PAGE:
Bacteria is all around us — and all over us. But people with certain jobs, hobbies and living situations are at a greater risk for infection because they’re at a greater risk for exposure.
Nozin® Nasal Sanitizer® antiseptic is designed to help improve hygiene at the nose because the nasal area is a primary point of colonization of bacteria. Studies show that we may touch our faces over 100 times a day on average, which can lead to the spread of bacteria by our hands to other parts of the body as well as to others. Nozin® Nasal Sanitizer® antiseptic kills pathogens in the nose such as Staphylococcus aureus. This decolonizing of pathogens can help reduce the risk of infections.
Travel is a great way to be exposed to new cultures...and new bacteria. Most everywhere travelers go, there are public spaces where surfaces have been touched by hundreds or thousands of other people, any number of whom might be carrying potentially harmful bacteria. These can be transferred by touch to the nose.
MRSA, for example, can last up to 168 hours on the cloth seat back pockets in airplanes, according to a study by Auburn University. Hotels can also be hotspots for bacteria. In a study of six Canadian hotel chains, researchers found four different bacteria capable of causing serious infections. The most contaminated surfaces included comforters, TV remotes, bathroom counter-tops, faucets and toilets.
Working with children and students might be good for the heart, but it can also provide a venue for transmission of pathogens. Roughly 18 percent of children had nasal staph colonizations in one large study of 24 daycare centers across two states, and 1.3 percent were colonized with MRSA.
Kids are also more likely than adults to spread bacteria, because they typically aren’t diligent hand washers. They touch their mouths and noses more often than adults. They can become vectors of transmission as they touch toys, desks, doors, other children and their caregivers.
Healthcare facilities have long maintained vigilance against MRSA and other bacterial infections. Up to 30% of the general population can be nasal carriers of Staph aureus, and roughly 5 percent of hospital patients may be colonized with MRSA, according to CDC estimates. Because patients may have open wounds, have compromised immune systems and/or be connected to invasive medical equipment they’re also more likely to get infections from that bacteria.
Healthcare workers spend their days interacting with colonized patients. They also come in contact with surfaces and items those patients have touched, so even if they adhere to contact precautions (i.e. wearing gloves), they may still be exposed indirectly by turning off a light or moving a bedside tray table.
Optimal physical health and well-being are top priorities for athletes in every discipline. In spite of this, the exercises performed, as well as the environment in which they are practiced, often pose great risk of infection for athletes. Sweat and humid environments support a fertile habitat for germs to thrive and create opportunities for pathogens to grow. Locker rooms, gyms, shared sports equipment, and physical contact put athletes at risk for acquiring bacterial infections. Efforts to prevent bacterial infections often overlook the nasal vestibule which is a fertile ground for bacteria to live and transmit.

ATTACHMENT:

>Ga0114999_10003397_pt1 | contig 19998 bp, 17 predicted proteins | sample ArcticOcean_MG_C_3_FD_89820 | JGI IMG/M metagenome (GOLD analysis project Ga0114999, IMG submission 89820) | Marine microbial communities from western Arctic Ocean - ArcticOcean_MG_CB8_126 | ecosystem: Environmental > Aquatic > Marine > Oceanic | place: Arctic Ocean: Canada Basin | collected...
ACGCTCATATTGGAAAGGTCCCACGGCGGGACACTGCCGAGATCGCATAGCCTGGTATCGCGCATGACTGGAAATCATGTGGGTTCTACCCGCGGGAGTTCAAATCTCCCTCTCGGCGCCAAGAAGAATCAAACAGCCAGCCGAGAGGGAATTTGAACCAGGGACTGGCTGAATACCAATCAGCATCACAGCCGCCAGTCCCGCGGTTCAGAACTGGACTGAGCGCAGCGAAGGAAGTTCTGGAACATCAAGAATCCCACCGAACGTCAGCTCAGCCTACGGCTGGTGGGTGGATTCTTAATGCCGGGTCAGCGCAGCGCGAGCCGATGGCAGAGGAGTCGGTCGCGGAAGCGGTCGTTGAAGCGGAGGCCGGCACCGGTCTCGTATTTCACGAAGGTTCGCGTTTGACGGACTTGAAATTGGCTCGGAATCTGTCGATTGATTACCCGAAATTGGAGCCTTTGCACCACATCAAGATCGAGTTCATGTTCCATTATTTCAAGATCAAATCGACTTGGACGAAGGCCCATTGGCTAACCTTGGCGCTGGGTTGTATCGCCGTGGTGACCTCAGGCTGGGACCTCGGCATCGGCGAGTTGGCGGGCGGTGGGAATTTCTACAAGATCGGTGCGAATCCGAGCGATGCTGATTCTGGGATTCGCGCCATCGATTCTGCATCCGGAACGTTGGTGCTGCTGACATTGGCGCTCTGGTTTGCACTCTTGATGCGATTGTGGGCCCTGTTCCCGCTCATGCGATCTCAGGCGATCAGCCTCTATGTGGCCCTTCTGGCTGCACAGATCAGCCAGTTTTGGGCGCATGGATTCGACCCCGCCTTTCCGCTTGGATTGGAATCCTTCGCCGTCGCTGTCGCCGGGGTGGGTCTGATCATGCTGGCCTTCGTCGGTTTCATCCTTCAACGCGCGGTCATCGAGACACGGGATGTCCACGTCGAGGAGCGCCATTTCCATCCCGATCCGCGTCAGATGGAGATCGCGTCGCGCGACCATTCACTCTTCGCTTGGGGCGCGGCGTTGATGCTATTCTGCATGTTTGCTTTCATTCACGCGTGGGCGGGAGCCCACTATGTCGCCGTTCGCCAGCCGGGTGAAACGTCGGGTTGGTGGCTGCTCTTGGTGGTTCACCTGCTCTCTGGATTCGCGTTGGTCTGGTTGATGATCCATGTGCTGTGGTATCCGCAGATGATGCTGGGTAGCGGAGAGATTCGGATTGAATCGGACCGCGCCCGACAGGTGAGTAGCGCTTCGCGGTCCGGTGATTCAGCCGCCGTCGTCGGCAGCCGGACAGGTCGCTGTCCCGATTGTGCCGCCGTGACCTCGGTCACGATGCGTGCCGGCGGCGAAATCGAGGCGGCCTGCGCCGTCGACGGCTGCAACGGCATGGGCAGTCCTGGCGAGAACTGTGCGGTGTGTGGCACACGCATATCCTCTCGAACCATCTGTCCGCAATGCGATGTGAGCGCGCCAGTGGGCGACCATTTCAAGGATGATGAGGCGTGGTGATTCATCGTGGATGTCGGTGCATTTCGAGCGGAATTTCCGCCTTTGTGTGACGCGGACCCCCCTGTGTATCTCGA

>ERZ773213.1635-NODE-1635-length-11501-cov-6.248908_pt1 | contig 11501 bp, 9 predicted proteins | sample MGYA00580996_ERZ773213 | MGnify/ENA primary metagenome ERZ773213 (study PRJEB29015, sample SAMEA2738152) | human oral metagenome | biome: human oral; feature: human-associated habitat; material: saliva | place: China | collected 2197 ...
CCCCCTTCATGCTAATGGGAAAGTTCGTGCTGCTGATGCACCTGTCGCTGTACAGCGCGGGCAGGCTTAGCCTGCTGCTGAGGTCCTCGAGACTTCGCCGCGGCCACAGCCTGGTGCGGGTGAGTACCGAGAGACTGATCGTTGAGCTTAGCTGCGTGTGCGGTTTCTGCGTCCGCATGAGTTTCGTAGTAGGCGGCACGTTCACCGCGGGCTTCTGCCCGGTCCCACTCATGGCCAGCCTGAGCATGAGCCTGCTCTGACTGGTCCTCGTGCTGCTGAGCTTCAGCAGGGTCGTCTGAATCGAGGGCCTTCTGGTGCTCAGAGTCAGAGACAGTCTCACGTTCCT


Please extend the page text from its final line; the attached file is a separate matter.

Skin infections, including MRSA, are most commonly spread by direct human contact, so athletes who compete in contact sports are vulnerable to these infections. Cuts, scrapes, and friction against the skin all provide opportunities for Staph aureus to cause infections. Among 226 athletic trainers at high schools and colleges, 23 percent reported at least one case of community-acquired MRSA among their athletes during that school year. Frequent hand washing can help with protection. Nozin® Nasal Sanitizer® antiseptic use can be part of good hygiene to help reduce the risk of infection.
Living in a nursing home, college dorm, military barracks or other crowded residence increases the risk for colonization and infection. When people reside in such close quarters, all it takes to spread bacteria is one infected or colonized person — especially if there are communal bathrooms, common areas or shared washing machines.
The risk for exposure is greater in nursing homes than other types of communal living, because residents are more likely than college students to spend time in hospitals and other healthcare facilities where they might come into contact with harmful bacteria. The risk of infection is also higher for seniors, who are more likely to have chronic health conditions and compromised immune systems.